HONG KONG — On the surface, Hong Kong’s legislative election on Sunday is like any such poll the city has held, but its differences are stark. This time, candidates have been vetted by national security bodies. Several people have been arrested after calling for a boycott. Dozens of veteran pro-democracy figures, either in jail or in exile, are absent from the campaign trail.
The election will be the first since Beijing imposed a drastic overhaul of the political system to allow only “patriots” to run, tightening the governing Communist Party’s grip over the territory and leaving space only for the barest semblance of an opposition.
While the rules of Hong Kong’s elections were always in favor of Beijing’s allies, the new system eliminates even the slightest uncertainty of previous campaigns, and the establishment’s near-total control of the legislature is now guaranteed.
Still, the government is sparing no effort to show that the election is legitimate, even threatening foreign newspapers that suggest otherwise. Officials have exhorted voters to show up, but polls suggest that turnout could sink to a record low.
The opposition has been devastated by Beijing’s crackdown.
The last time Hong Kong held an election, the pro-democracy camp won a stunning victory, taking nearly 90 percent of the seats in the November 2019 vote for district councils. The vote, after months of antigovernment street protests, was a dramatic rebuke of Beijing’s authority.
The Communist Party has been determined not to see a repeat.
In January, the police arrested dozens of Hong Kong’s most well-known democracy advocates, saying their election platform amounted to a subversive plot against the government. Fourteen have been granted bail, but 33 remain in custody awaiting a trial that is not expected to begin until the second half of next year. Other opposition politicians have gone into exile, fearing arrest.
Those who have remained in the city’s pro-democracy parties were not participating in Sunday’s election. Some said they did not want to lend legitimacy to the process. The Democratic Party, the largest opposition group, said its members had no enthusiasm to run.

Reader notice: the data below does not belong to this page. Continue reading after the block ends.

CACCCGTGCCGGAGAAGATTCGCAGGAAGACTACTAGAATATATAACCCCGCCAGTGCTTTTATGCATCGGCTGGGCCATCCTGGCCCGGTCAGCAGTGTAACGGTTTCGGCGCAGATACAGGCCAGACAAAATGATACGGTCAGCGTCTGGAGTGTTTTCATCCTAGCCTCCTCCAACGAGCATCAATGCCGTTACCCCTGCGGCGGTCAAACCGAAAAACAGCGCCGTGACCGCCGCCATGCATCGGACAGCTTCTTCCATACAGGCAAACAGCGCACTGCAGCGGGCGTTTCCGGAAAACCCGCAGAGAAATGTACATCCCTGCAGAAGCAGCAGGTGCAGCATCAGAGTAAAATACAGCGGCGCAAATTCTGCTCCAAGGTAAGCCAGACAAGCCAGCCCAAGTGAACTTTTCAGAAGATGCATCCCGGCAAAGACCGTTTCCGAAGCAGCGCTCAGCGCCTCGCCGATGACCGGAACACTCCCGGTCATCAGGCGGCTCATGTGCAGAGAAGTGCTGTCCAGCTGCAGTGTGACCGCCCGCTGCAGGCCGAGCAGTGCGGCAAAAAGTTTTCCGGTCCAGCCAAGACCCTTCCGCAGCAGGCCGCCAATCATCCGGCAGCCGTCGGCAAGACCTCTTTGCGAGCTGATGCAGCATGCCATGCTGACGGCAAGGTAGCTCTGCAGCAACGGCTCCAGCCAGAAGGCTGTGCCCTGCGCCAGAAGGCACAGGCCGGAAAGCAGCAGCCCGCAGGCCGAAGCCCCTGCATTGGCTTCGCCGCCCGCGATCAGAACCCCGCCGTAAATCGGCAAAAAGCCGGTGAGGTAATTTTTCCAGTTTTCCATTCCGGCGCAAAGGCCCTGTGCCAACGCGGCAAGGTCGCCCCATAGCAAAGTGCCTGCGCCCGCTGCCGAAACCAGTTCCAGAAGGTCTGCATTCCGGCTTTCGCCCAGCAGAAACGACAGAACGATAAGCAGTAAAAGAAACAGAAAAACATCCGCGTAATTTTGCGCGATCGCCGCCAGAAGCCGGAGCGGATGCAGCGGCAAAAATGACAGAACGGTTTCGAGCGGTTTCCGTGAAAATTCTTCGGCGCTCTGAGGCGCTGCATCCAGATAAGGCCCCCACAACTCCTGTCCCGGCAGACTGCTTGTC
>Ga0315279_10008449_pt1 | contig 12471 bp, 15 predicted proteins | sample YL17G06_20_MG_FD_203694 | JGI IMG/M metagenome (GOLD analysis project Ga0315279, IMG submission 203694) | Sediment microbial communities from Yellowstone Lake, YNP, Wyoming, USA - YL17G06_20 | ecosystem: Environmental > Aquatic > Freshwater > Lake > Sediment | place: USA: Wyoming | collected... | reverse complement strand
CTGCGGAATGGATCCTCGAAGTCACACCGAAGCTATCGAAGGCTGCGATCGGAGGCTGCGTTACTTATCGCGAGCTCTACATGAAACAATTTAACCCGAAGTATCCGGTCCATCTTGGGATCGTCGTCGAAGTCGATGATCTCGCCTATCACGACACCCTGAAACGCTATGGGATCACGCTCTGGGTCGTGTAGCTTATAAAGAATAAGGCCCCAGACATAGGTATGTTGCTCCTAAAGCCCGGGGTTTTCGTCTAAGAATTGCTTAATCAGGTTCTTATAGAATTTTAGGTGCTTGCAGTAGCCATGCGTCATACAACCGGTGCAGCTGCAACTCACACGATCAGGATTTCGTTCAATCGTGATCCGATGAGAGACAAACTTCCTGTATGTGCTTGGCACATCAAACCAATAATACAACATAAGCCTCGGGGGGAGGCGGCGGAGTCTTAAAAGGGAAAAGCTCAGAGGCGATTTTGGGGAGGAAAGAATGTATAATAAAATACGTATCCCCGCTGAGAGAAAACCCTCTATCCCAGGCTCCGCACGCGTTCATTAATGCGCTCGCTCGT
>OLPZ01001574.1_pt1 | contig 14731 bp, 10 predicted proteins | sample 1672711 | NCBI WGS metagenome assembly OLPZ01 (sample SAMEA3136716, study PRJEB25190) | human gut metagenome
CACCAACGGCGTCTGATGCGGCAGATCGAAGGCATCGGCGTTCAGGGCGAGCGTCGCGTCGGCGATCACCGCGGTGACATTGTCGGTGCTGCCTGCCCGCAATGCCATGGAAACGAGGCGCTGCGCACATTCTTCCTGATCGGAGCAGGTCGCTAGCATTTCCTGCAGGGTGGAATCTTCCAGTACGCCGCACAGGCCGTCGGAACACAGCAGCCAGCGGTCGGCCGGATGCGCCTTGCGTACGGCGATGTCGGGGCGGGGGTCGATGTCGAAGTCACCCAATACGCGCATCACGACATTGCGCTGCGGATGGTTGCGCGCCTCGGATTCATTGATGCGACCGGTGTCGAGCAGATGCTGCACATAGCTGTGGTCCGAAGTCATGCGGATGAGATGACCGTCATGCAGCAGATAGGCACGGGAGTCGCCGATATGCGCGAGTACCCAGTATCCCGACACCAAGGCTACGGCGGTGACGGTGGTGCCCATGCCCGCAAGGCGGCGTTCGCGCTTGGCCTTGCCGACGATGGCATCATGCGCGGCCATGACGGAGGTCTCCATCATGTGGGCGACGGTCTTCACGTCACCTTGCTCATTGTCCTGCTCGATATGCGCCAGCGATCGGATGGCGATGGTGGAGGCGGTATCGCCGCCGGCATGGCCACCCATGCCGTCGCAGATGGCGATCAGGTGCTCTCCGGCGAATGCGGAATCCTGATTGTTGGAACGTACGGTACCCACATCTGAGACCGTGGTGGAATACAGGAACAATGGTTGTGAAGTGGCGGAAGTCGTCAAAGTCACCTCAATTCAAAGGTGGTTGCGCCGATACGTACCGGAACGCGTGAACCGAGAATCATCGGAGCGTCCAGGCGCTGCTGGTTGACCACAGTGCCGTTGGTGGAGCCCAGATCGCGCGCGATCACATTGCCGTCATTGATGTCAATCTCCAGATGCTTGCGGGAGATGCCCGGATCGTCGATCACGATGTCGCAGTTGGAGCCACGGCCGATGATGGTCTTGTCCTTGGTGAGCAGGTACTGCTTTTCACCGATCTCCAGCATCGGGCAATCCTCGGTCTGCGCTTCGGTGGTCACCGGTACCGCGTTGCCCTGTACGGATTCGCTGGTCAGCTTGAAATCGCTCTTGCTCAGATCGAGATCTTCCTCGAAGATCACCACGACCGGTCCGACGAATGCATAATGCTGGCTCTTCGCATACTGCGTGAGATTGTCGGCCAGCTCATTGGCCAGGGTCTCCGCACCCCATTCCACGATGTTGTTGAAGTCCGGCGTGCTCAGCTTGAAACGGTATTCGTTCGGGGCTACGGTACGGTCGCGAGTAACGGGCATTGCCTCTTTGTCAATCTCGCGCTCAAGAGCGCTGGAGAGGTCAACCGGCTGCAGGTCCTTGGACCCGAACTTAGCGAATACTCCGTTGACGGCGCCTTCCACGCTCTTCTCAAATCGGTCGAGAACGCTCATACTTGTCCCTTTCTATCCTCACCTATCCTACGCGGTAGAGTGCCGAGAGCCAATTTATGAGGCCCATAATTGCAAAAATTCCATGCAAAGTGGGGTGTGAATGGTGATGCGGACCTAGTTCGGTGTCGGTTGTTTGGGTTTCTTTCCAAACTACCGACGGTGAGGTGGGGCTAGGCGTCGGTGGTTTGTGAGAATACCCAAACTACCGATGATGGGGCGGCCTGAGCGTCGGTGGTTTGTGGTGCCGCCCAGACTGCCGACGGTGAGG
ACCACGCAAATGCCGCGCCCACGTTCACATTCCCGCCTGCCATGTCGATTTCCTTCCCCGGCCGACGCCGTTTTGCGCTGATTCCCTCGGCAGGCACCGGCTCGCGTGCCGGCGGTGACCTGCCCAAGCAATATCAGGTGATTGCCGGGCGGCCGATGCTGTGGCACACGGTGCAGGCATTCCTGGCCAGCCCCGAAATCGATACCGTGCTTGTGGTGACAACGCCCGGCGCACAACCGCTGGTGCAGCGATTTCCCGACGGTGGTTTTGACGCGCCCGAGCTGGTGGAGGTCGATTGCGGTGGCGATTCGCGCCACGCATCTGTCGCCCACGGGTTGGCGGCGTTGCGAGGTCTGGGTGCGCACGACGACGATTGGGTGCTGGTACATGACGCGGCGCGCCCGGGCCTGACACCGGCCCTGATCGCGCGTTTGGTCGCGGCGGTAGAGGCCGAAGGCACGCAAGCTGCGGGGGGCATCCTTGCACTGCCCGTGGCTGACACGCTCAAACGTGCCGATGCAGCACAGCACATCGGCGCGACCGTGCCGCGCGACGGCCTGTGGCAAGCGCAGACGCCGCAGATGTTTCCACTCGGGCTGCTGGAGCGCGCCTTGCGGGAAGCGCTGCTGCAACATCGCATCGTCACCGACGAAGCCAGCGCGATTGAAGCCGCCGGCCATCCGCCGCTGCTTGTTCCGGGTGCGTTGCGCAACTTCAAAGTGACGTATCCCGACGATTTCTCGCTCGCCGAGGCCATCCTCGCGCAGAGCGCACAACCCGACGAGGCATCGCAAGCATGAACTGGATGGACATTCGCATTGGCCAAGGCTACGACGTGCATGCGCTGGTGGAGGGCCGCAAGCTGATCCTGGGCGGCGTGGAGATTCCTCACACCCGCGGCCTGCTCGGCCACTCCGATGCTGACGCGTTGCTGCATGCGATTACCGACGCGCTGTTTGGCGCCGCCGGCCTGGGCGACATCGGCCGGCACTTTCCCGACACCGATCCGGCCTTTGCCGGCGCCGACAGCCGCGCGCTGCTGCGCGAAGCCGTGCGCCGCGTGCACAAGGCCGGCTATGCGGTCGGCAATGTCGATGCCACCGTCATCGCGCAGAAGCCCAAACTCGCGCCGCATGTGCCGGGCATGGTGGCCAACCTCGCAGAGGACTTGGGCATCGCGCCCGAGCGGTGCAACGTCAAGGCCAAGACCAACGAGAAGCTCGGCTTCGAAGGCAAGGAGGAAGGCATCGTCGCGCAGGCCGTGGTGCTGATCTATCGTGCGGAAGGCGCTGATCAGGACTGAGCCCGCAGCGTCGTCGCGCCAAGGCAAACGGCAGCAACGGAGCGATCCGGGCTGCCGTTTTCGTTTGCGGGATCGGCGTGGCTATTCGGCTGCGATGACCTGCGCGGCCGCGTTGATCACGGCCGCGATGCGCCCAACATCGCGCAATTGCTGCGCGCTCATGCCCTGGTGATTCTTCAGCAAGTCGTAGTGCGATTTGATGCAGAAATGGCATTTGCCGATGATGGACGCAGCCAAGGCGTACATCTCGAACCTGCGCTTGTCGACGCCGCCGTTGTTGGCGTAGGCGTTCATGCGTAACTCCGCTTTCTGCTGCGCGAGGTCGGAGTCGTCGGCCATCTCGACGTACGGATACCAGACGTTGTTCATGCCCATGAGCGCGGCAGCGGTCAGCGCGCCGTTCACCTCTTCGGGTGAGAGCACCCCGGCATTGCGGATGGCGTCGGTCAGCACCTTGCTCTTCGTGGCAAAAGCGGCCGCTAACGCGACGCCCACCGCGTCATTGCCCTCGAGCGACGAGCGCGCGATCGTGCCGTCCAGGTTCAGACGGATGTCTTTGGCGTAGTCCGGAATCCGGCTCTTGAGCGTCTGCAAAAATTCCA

The few democracy backers on the ballot have toed Beijing’s line.
Only a few of all the candidates running this year have described themselves as “pro-democracy,” and they share one thing in common: They observe Beijing’s red lines.
They have avoided the sort of political stances that could lead to their disqualification or even imprisonment, such as calling for independence for Hong Kong or foreign sanctions against Hong Kong officials.
In Hong Kong’s new electoral landscape, the absence of the mainstream opposition has resulted in an odd political twist: Such outside candidates are being given some help by Beijing’s representatives and allies, who would in normal circumstances be their rivals. But the support is limited to helping them pass the rigorous nomination process to get on the ballot, not to winning votes on Election Day.
One pro-democracy candidate, Wong Sing-chi, said he believed it was important to fight for democracy by pursuing office, even if the system was flawed. If elected, he said, he would call for an amnesty for nonviolent protesters who have been sentenced to prison and a scaling back of the use of a national security law that has quashed dissent.
Mr. Wong, a former member of the Democratic Party, said he was asked twice this year by the Liaison Office of the Central People’s Government, Beijing’s increasingly assertive arm in the city, about whether he would run. But he said he made the decision to run on his own. After he did so, he was given a powerful boost by Lo Man-tuen, a prominent pro-Beijing voice on the election committee, who helped him secure enough nominations from the body to run.